66 to 89 million years ago (MYA).
Upper chalk. The Chalk Group exposed within the Jurassic Coast World Heritage Site (WHS) comprises up to 400 metres of chalks composed dominantly of calcareous nannofossils. Traditionally, the succession is divided into the Lower, Middle and Upper Chalk, although this classification is inappropriate in east Devon. On the coast of Purbeck the Chalk forms spectacular cliffs at Bat’s Head and White Nothe between Worbarrow Bay and Lulworth Cove and at Ballard Head. In East Devon it is about 100 metres thick, and is seen within the cliffs between Lyme Regis and Branscombe, and occurs as isolated outliers between Branscombe and Sidmouth. The Upper Chalk consists of variously nodular, flinty, slightly marly and smooth white chalks which display conspicuous bedding that is picked out by lines of flints, marls and beds of harder chalk. Diverse calcitic faunas of bivalves, brachiopods, belemnites, corals, echinoderms, bryozoans, serpulid worms, fish and a few reptiles have been found in the Upper Chalk within the Jurassic Coast WHS. The sections in the vicinity of Beer, and between White Nothe and Ballard are particularly valuable as reference sections for the chalks of southern England.
90 to 94 MYA.
Middle chalk. The Middle Chalk is present throughout the area, the lower part comprising very fossiliferous hard nodular limestone. In east Devon this yields important ammonite faunas of the latest Cenomanian and earliest Turonian age that are not found elsewhere in the UK, in addition to abundant bivalves of the genus Mytiloides. The Chalk in the Beer area includes the famous Beer Stone, a soft inoceramid-rich chalk that hardens into a fine ornamental building stone on exposure to the air. The overlying, softer, New Pit Formation is locally flinty in east Devon and while poorly fossiliferous in the field, nevertheless contains an highly diagnostic and abundant fauna of planktonic foraminifera, ostracods and calcareous nannofossils, all of which can be used for regional and international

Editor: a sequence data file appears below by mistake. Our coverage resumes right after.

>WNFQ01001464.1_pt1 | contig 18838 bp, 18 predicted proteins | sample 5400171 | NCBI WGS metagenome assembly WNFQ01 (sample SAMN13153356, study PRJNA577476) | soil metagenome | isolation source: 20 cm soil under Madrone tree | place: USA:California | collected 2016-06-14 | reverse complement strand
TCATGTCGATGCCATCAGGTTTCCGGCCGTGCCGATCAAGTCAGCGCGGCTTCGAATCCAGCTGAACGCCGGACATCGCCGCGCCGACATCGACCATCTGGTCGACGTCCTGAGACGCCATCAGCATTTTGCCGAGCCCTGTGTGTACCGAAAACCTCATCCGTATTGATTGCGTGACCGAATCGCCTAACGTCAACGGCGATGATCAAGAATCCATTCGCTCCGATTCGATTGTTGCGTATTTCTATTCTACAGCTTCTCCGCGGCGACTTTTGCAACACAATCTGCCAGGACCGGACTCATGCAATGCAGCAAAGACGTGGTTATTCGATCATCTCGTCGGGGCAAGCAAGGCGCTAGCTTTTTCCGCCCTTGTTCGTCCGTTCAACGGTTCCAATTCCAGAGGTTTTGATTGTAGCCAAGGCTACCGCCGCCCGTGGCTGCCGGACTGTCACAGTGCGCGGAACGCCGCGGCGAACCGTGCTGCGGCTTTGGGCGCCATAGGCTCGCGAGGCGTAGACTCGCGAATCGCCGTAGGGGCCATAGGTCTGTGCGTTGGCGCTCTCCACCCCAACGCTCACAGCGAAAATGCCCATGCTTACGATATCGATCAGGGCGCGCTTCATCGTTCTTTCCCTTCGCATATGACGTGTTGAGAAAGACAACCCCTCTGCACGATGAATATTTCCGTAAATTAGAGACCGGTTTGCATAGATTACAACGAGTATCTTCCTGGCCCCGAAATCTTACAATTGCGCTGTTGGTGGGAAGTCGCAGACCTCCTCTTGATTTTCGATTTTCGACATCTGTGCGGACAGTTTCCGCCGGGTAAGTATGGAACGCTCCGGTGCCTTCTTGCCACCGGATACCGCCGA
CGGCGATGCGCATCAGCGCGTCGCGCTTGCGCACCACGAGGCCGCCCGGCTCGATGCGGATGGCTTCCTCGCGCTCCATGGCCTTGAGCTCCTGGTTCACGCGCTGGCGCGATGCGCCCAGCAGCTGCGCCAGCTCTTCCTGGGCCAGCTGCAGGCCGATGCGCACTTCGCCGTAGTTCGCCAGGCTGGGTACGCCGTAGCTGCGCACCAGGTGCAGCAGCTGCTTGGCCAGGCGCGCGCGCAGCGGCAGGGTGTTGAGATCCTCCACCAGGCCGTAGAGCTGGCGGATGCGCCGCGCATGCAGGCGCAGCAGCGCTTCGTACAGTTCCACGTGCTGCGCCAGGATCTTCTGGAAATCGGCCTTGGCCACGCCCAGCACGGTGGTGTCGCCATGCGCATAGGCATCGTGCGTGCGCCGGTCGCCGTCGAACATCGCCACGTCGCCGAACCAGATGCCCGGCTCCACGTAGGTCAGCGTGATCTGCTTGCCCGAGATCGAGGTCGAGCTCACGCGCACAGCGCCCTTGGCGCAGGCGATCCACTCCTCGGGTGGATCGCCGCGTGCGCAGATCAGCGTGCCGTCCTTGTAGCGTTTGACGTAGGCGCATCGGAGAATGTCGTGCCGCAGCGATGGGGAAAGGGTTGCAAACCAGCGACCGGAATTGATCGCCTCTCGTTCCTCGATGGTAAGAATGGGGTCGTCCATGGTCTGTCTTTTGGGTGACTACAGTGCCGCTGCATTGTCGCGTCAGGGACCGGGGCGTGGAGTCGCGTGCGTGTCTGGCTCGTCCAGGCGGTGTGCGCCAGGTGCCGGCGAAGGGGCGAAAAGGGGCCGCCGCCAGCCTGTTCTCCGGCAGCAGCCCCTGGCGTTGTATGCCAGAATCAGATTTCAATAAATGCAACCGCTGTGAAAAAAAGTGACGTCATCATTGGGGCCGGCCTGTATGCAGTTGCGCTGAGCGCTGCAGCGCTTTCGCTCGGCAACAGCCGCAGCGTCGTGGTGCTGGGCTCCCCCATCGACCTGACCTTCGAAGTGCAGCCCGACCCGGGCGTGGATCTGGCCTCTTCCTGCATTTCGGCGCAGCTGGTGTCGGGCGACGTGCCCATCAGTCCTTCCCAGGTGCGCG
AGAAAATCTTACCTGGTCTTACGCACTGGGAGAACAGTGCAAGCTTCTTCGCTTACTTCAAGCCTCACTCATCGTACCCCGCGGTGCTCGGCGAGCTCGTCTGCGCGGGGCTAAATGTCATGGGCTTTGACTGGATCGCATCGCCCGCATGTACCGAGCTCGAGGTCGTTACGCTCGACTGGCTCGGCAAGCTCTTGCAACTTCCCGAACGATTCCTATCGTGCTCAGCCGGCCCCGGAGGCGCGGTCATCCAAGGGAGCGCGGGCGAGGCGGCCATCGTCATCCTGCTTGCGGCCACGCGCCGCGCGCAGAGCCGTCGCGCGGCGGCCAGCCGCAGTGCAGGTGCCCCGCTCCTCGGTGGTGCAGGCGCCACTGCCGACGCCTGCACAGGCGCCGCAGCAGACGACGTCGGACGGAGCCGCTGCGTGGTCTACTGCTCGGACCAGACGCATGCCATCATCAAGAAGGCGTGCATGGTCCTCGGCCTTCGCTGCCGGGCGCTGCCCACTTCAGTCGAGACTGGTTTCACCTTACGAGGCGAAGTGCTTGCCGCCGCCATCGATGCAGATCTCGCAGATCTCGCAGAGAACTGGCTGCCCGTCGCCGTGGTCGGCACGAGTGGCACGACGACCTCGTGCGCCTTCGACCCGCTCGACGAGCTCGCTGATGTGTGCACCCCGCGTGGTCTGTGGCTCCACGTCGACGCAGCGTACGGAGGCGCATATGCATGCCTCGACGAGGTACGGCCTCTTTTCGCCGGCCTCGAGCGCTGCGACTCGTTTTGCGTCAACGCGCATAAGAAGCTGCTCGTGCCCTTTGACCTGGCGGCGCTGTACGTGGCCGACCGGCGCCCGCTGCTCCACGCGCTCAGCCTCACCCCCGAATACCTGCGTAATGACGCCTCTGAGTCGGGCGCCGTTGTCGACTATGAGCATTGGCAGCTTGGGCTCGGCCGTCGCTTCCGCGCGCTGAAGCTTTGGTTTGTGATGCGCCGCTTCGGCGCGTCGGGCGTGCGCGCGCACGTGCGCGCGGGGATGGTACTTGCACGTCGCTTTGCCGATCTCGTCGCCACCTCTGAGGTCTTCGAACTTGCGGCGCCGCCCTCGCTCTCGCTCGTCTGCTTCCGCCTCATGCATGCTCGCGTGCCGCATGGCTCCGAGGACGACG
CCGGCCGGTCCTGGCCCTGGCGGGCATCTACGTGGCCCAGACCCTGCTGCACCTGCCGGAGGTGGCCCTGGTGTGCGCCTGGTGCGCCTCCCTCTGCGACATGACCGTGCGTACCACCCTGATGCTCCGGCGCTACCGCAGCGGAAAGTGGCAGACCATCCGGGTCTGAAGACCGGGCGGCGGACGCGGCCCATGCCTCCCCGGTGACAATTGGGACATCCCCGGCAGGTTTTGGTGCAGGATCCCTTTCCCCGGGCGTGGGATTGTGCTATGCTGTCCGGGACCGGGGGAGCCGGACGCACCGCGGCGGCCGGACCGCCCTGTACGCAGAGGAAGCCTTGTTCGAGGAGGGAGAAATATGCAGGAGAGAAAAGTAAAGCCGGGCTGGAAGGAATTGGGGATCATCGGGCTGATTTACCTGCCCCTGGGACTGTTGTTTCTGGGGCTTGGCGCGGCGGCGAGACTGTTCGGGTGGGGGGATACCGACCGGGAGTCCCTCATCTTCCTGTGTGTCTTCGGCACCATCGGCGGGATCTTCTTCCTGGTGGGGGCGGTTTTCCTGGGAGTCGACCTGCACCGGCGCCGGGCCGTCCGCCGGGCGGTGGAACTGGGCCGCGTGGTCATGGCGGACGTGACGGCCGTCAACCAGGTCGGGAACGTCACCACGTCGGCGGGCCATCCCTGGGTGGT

95 to 100 MYA.
The Lower Chalk comprises marly chalks, often rhythmically bedded, which are rather sparsely fossiliferous in the field, but which contain abundant microfossils typical of the Cenomanian Stage. The basal bed of the Lower Chalk (also known as the Basement Bed or Glauconitic Marl) locally contains an abundant macrofauna of beautifully preserved phosphatised ammonites and other molluscs which are very important for inter-regional correlation. The Lower Chalk shows progressive onlap to the west with a basal conglomerate of the chalk facies younging from West Purbeck (Middle Cenomanian) westwards to Devon (late Cenomanian). The Lower Chalk is absent in west Dorset and east Devon, where it is replaced by a succession of thin, fossiliferous, sandy limestones called the Beer Head or Cenomanian Limestones.
101 to 109 MYA.
The Upper Greensand Formation within the Jurassic Coast World Heritage Site (WHS) is a glauconite-rich succession of sandstones and calcarenites, with thin sandy limestones (usually concentrations of shell debris) and dark brown splintery cherts. In east Devon the chert-rich sandstones reach their maximum thickness (c. 25 metres). In this area, the cherts are characterised by the presence of sedimentary bedding. Trace fossils and other macrofauna visible within the silica concentrations confirm that the cherts are replacement features within the diagenetic history of the sediment. The uppermost sandstones in west Dorset and east Devon are characterised by glauconite-rich cross-bedded sandstones that form a quite distinctive building stone. The macrofauna is dominated by the bivalves, especially Exogyra spp., although gastropods and echinoids are also well known. The Perinflatum Subzone is an important phosphatised horizon at the top of the formation in Punfield Cove. The microfauna is quite restricted due to preservational problems, although the sandstones of east Devon have yielded Orbitolina sefini.
110 to 112 MYA.